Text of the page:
With their fleshy noses and delicately curved horns, the unusual looking Saiga antelopes (Saiga tatarica) appear like a creature from another world.
Increasingly, it looks like they may not stay long in this world.
Decades ago many millions of saiga wandered the steppes and plains of central Asia. The fall of the Soviet Union nearly did the species in. The political collapse enabled rampant poaching of saiga for their meat and horns—the latter of which are used in traditional Chinese medicine—brought the species close to extinction. By 2010 there were only about 81,000 left.
They haven’t had it easy since then.
2010 was also the year of the first mass saiga-die off. That year, at least 12,000 saiga suddenly died in Kazakhstan, one of the few countries that still held populations of the critically endangered animals. Government officials blamed a lung infection called pasteurellosis for the die-off.
The next year, hundreds more saiga died. Again, pasteurellosis appeared to be the culprit.
In 2012 another 1,000 saiga died. This time, oddly enough, some local ecologists actually blamed the deaths on the nearby landing of a Soyuz capsule from the International Space Station. The real cause remained unexplained.
The cycle seemed to turn around in 2013. Despite the waves of death, saiga populations in Kazakhstan were reported to have actually increased to 137,000. Efforts to preserve saiga habitat and improve their ability to migrate seemed to have done wonders for this bad-luck species.
The population continued to increase. By early 2015 the total saiga population was—amazingly—estimated at more than a quarter of a million. Kazakhstan held about 200,000 of those animals, with the rest in Russia, Monglia and other nearby countries.
Not anymore, though.
This past spring the mass die-offs started again in Kazakhstan. This time it wasn’t 500 saiga. It wasn’t 1,000. It wasn’t 12,000.
It was more than 200,000.
More than 70 percent of the entire species died over the course of just two weeks, wiping out entire herds.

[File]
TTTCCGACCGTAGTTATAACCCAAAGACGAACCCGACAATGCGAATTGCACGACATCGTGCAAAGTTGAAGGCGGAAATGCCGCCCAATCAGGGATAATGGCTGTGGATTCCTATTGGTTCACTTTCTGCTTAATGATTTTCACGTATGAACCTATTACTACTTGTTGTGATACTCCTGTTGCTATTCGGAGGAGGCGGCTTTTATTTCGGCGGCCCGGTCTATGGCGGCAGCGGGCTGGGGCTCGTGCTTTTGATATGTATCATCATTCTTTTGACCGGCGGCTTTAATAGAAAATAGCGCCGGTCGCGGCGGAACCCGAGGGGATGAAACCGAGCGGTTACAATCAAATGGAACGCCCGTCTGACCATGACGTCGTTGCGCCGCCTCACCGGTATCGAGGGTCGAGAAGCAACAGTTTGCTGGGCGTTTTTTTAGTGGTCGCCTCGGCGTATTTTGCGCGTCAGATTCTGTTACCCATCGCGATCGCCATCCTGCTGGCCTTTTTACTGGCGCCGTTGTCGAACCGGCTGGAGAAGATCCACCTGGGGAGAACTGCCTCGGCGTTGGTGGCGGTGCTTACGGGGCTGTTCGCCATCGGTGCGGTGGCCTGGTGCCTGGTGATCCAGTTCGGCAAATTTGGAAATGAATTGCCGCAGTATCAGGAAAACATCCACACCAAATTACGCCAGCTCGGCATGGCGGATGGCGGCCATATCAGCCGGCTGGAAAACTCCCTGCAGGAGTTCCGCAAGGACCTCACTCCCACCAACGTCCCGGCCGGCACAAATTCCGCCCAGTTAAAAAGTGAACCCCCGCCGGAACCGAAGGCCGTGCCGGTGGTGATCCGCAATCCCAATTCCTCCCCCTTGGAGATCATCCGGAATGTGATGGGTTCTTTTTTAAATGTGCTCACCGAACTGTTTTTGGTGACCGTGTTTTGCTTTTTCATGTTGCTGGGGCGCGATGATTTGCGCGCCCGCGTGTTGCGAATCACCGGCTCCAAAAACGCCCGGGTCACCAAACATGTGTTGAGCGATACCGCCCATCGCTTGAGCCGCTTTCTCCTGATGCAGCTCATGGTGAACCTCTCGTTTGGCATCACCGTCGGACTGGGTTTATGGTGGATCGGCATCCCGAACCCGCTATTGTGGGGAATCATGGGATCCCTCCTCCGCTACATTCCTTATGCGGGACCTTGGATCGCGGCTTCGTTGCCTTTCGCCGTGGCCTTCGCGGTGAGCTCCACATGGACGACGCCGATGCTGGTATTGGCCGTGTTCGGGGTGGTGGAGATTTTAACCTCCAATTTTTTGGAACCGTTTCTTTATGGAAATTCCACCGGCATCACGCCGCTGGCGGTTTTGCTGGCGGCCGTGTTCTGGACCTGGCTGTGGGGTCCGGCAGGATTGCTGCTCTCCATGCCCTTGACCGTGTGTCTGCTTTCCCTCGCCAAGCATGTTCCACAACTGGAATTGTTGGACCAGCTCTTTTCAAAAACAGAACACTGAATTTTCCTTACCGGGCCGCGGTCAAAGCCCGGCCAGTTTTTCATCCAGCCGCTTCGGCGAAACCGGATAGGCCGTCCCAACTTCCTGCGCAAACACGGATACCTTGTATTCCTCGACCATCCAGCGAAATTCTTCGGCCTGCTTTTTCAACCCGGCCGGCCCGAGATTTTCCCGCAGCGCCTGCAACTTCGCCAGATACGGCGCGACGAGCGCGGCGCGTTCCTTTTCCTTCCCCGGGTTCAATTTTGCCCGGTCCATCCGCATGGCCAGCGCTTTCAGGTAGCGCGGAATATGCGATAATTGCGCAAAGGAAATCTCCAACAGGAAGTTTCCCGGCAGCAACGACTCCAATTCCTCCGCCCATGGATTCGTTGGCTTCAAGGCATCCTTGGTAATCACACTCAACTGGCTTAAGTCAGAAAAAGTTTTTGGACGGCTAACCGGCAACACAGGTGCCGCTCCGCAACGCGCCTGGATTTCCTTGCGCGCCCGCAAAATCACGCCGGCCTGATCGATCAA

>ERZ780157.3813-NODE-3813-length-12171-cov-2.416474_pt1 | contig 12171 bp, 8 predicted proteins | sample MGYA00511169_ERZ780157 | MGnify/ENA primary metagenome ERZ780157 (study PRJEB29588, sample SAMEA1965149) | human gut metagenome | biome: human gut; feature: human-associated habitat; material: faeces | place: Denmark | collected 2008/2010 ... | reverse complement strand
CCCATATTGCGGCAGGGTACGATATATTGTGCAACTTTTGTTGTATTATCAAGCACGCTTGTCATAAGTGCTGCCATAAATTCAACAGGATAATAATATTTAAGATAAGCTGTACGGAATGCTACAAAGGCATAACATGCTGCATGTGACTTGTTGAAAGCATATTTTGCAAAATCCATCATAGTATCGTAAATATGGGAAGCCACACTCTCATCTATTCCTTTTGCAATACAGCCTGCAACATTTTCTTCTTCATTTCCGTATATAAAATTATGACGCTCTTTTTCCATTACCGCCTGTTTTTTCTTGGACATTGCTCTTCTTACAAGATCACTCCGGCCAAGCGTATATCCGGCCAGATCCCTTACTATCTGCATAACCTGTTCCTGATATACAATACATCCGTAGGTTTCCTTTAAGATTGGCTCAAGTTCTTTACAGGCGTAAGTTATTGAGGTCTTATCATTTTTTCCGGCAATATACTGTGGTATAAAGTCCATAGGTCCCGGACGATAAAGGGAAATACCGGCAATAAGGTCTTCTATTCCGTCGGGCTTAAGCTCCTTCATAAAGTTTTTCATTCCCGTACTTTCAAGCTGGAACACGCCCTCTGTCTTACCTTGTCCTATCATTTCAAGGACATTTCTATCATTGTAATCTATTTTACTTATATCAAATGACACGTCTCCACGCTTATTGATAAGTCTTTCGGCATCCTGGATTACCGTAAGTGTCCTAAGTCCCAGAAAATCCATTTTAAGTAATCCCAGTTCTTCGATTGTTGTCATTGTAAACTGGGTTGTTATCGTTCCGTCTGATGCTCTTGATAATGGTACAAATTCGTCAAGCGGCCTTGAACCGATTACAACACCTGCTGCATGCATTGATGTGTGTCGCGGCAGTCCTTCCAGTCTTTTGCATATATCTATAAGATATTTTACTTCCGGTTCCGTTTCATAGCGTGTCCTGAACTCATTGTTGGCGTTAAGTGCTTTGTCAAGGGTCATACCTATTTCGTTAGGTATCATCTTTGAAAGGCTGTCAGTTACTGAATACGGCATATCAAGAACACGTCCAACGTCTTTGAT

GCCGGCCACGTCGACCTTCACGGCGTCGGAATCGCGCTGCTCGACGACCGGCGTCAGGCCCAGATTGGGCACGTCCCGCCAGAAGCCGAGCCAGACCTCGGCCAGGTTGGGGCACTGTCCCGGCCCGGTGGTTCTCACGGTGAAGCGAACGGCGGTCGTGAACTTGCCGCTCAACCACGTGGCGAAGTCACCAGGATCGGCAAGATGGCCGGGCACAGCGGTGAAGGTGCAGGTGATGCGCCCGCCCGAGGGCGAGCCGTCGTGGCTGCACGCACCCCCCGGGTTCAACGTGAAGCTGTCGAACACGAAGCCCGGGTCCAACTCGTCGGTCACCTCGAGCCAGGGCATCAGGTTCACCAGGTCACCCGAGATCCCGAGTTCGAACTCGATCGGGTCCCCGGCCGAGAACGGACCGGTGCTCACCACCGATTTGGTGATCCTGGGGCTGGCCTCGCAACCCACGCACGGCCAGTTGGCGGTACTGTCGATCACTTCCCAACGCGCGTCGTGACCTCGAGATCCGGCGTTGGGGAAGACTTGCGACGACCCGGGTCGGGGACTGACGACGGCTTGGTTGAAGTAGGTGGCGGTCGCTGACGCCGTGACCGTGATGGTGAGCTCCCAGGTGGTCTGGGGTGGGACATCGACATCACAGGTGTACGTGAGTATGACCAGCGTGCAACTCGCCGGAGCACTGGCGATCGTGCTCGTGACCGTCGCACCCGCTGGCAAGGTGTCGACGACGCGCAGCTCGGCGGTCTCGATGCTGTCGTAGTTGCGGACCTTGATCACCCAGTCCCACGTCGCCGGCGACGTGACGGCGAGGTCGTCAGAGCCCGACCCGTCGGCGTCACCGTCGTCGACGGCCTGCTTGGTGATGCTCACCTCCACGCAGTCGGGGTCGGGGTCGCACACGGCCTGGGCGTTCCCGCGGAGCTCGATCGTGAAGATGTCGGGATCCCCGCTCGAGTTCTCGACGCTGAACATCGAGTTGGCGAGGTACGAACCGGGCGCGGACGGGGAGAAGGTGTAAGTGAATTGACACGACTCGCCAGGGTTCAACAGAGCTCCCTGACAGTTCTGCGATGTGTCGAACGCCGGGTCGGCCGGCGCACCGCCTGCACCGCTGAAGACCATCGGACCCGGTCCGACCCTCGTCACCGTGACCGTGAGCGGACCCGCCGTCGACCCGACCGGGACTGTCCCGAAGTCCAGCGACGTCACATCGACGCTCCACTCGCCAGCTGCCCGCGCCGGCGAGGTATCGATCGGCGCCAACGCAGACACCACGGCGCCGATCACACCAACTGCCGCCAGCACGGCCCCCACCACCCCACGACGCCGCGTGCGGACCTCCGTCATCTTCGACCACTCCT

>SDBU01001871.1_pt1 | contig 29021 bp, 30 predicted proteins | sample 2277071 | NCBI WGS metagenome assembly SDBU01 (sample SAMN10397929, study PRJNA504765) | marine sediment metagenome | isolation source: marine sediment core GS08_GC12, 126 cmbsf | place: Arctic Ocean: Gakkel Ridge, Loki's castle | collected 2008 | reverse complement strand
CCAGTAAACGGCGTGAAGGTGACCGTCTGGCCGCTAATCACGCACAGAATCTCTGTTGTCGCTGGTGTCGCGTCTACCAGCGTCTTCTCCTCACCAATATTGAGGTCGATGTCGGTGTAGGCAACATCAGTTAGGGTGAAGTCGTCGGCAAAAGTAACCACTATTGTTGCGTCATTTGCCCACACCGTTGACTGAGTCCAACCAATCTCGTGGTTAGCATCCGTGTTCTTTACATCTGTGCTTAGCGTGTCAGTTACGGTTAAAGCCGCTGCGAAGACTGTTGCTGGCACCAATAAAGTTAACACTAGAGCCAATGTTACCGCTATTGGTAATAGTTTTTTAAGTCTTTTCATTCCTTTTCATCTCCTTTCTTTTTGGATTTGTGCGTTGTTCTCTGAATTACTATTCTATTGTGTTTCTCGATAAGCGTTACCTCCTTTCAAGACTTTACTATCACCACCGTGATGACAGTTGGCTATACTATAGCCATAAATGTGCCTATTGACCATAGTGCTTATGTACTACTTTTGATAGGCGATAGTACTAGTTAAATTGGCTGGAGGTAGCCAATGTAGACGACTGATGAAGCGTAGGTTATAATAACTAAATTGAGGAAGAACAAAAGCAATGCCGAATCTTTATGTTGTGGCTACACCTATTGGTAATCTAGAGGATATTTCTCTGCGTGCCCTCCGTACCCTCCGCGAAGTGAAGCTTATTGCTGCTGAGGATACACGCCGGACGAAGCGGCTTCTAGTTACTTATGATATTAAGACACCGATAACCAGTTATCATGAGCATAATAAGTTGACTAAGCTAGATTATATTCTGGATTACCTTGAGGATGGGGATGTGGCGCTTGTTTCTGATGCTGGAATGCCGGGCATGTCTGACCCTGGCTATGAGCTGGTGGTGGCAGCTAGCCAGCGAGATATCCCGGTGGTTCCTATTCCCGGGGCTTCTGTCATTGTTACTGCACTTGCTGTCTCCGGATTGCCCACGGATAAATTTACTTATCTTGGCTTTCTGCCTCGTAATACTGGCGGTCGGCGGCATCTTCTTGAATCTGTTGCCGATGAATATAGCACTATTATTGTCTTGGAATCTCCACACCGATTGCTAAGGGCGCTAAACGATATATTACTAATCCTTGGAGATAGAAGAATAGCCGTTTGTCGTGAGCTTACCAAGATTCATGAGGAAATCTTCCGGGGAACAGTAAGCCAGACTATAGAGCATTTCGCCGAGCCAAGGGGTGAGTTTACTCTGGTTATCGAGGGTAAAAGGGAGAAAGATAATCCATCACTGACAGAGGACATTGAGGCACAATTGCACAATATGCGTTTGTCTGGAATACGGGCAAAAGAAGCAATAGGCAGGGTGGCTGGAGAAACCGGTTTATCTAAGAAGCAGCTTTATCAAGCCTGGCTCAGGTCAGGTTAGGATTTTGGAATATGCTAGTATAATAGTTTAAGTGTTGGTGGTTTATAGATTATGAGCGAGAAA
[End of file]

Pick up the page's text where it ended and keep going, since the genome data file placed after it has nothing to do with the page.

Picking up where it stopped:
Worse still, the deaths occurred during calving season, meaning it could take generations for the species to recover.
The cause of these deaths, several months after they occurred, remains a mystery. Pasteurellosis again appears a likely suspect, but once more it hasn’t yet been proven. Conservationists meeting last week at the Convention on Migratory Species (CMS) in Tashkent, Uzbekistan, also discussed the idea that the mass mortality event could have been caused by changes in vegetation or weather.
“This shows the danger of allowing species to decline and the importance of disease as a risk factor,” Stephane Ostrowski, a wildlife health coordinator with the Wildlife Conservation Society, said this week in a prepared release. “Mortality events that once had limited impact on the large global population now have the potential to drive the few remaining animals quickly to extinction.”
Can the saiga be saved in the wake of these devastating losses? Delegates to the CMS meeting have now come up with a five-year working plan to address the multiple threats the species faces. The plan covers studying the animals’ health, addressing a recent uptick in poaching, and the rapid development of roads, railways and border fences that have started to cut off saiga migration and could limit their ability to move to greener pastures during harsh winters and dry summers. According to CMS representatives, specific actions planned between now and 2020 include altering—in some as-yet-undisclosed way—the border fence between Uzbekistan and Kazakhstan, stepping up national reporting, and addressing saiga health.
I’ve been following the saiga saga for more than five years now. At this point I admit to having a pretty fair amount of anxiety about what next spring will bring. Will it be good news or bad? Only time will tell.
Photos by Richard Reading courtesy of the Wildlife Conservation Society and the U.S. Fish & Wildlife Service